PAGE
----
Betting on the Super Bowl in the Year of the American Sports Gambler

Rovell is probably right. He reminded me, when I spoke with him earlier this week, that the N.F.L., which filed a brief in support of paspa, now has an official casino sponsor: Caesars Entertainment.

On Tuesday afternoon, I drove to the Meadowlands of northern New Jersey and placed a couple of cathartic bets against Tom Brady. These were so-called prop bets, or proposition bets, which don’t involve the final outcome of a game. “Sucker bets,” a man named Eddie informed me. I could tell he was a serious gambler because his phone buzzed, while we were talking, with an incoming call from someone named Paulie Vegas. (“I’ll call you later, Paulie Vegas,” he said, without answering.) We were standing in front of the FanDuel Sportsbook, which opened last July, at the racetrack, a couple of months after the Supreme Court overturned portions of the Professional and Amateur Sports Protection Act. paspa, as the law was known, had effectively given Nevada a monopoly on legal sports betting. New Jersey sued, and won. Now, without using a bookie, you can bet on the Seton Hall-St. John’s game in West Virginia or Delaware or Rhode Island—states that, like New Jersey, have passed their own sports-betting legislation. Or on the Super Bowl, which, according to the American Gaming Association, is likely to generate six billion dollars’ worth of wagering action—much of it still illegal, whether through unregulated offshore Internet sites or in the forty-two states that haven’t yet followed New Jersey’s lead. That’s nearly twice the net worth of Howard Schultz.

Eddie lives in the Bronx, but he said that he had been making a habit of commuting to the FanDuel Sportsbook seven days a week, by bus, for nine dollars, round trip, because it offered better odds than the barbershop where he used to submit his illicit picks. “I come for fun, because I’m bored,” he said, and showed me some pictures of winning tickets that he had saved on his phone, as mementos. Like any committed punter, he professed to have a winning record, though I couldn’t discern much science behind his methodology. Sometimes he lets his girlfriend pick for him. Sometimes he bets against the team that played most recently, figuring they must be tired. He bets on all sports. “I pick hockey,” he said, by way of example. “I don’t pick hockey because I played hockey. I played hockey before, just on concrete, but that was some bullshit when I was a little kid.” He’s now forty-six. He added, “You don’t always go with the favorite.”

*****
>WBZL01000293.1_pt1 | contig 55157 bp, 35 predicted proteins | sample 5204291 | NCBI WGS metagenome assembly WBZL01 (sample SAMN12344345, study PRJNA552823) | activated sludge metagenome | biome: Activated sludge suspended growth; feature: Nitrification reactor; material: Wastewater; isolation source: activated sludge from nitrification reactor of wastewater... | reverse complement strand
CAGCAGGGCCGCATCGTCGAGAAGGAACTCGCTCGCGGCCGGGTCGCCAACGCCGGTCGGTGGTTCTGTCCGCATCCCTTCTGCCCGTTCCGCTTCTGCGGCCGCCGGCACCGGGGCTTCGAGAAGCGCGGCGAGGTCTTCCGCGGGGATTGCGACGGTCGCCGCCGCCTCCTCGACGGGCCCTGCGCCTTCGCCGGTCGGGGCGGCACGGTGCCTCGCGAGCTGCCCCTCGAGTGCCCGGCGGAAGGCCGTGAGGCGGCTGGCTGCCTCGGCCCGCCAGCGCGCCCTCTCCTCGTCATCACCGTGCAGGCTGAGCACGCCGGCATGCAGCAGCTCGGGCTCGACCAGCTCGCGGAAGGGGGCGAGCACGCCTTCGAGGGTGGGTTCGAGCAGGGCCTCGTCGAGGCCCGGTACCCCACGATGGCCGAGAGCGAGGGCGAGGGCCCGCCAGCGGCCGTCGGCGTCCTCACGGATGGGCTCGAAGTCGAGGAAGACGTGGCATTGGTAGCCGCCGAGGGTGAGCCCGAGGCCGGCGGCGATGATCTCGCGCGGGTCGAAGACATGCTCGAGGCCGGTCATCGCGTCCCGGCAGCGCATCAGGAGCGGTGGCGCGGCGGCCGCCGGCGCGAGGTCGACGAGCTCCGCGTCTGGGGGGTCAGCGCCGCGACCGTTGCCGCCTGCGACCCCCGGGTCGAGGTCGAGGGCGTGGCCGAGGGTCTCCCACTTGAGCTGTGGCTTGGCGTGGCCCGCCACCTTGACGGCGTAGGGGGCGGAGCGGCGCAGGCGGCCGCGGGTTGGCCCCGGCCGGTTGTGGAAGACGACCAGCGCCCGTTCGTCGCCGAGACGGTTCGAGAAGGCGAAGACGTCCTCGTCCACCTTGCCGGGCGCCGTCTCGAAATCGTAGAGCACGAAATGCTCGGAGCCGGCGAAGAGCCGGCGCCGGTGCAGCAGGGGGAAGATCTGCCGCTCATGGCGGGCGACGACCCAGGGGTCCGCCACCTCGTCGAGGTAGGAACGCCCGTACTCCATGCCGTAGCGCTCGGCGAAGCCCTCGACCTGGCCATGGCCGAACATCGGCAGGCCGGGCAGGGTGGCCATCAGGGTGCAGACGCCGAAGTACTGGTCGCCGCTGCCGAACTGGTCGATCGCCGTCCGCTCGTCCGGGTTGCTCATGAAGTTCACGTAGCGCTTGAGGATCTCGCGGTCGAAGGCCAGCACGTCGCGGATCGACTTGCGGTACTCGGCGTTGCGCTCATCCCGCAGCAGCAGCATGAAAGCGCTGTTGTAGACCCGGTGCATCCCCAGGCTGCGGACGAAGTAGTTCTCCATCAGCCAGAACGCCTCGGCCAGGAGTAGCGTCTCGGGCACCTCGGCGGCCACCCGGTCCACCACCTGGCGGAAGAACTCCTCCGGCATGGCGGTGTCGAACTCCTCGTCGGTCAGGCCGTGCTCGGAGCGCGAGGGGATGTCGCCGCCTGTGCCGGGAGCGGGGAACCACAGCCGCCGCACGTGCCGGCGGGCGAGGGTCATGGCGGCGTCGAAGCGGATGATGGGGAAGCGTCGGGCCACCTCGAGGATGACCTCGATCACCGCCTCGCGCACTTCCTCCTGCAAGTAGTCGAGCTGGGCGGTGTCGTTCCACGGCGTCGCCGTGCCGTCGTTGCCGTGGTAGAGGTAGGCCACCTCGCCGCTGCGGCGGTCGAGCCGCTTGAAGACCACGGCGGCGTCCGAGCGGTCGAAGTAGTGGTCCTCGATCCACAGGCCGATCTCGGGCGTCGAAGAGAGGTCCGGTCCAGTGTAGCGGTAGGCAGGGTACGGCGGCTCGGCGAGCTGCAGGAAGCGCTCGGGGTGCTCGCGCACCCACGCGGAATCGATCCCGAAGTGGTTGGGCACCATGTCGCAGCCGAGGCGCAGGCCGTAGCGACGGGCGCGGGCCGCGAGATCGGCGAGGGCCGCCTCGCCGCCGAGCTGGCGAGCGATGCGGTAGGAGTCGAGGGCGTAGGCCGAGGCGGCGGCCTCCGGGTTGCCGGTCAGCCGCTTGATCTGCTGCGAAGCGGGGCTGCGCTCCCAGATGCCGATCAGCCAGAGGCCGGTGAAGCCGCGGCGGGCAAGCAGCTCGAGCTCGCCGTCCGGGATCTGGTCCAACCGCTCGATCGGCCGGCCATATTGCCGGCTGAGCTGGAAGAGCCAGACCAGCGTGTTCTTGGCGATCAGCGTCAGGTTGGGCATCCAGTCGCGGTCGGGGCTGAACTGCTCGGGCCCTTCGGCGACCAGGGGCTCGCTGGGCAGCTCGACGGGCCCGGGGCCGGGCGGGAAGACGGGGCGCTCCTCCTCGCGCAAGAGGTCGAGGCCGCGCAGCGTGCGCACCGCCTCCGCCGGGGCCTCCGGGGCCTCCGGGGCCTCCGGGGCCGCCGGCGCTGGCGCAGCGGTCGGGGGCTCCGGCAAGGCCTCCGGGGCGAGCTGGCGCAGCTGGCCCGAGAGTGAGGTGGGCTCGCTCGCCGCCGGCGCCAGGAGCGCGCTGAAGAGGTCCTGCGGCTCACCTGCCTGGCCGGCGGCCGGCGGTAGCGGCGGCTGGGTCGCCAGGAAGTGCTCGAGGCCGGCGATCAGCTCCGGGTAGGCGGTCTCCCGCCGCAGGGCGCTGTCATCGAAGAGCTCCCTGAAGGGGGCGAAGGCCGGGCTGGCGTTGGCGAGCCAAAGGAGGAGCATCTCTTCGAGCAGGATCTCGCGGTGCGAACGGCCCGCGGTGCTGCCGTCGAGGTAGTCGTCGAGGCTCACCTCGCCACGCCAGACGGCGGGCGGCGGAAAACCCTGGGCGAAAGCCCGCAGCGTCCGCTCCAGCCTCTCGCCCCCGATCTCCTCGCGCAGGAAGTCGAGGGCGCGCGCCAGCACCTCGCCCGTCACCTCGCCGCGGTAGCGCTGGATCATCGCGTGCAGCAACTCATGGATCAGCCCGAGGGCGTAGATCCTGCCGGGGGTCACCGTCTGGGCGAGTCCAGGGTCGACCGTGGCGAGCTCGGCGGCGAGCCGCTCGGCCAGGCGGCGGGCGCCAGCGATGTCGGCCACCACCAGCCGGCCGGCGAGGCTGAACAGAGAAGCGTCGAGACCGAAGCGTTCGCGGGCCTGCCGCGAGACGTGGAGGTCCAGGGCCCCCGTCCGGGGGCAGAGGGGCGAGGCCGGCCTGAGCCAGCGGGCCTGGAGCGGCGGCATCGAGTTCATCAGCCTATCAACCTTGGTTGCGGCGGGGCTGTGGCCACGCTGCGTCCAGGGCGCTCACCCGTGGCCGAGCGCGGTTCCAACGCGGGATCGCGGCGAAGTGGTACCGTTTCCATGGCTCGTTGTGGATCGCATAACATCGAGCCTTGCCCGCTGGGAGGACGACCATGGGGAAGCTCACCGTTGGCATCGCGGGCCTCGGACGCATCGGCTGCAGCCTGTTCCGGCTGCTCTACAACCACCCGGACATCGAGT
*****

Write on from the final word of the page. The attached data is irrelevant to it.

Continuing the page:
Unlike Eddie, I seldom gamble, and I bet against Brady—choosing the “under,” with respect to his total passing yards and touchdowns—not because I have reason to think he will falter but because I gave up rooting for the Patriots after their humiliating loss to William (Refrigerator) Perry and the Chicago Bears in Super Bowl XX, back in 1986. Think of it as an ongoing exorcism. Trying to reflect rationally about likely outcomes would complicate the experience. “You do what you do,” Eddie said, with a sigh. “I hope you win, but . . .” He was planning to bet on the Patriots, because, “No. 1, experience. And also Brady hates the fucking N.F.L.” In other words, Brady has the motivational edge.

The Patriots are favored by two-and-a-half points. But, on Sunday, when Jim Nantz and Tony Romo are calling the game, you won’t hear them talk about point spreads—or about prop bets involving the duration of Gladys Knight’s national anthem or the color of Adam Levine’s shirt—even though, if you listen to businesspeople, legalized gambling is the biggest story in sports, the answer to cord-cutting and second screens and shortening attention spans. (The Sports Business Journal recently named “the American sports gambler” its person of the year for 2018.) “We don’t discuss gambling information,” Sean McManus, the chairman of CBS Sports, said during a recent conference call. “We just, we don’t do that.” They won’t accept ads for medical marijuana, either. Those policies place them on the minority side of public opinion, which has been shifting with an air of seeming inevitability for years, and at least one media analyst has said this Super Bowl will be the last to project such an innocent image of viewers’ actual interests. That analyst, Darren Rovell, is, in a sense, also a paid advocate for the gaming industry: last November, after more than a decade reporting on the business of sports for ESPN and CNBC, he became a senior executive producer for the Action Network, a startup devoted exclusively to covering and improving sports betting. He wasn’t ESPN’s first such defection, either: in 2017, the broadcaster Brent Musburger quit to help launch VSiN, the Vegas Stats and Information Network, with his brother Todd and Todd’s son Brian.

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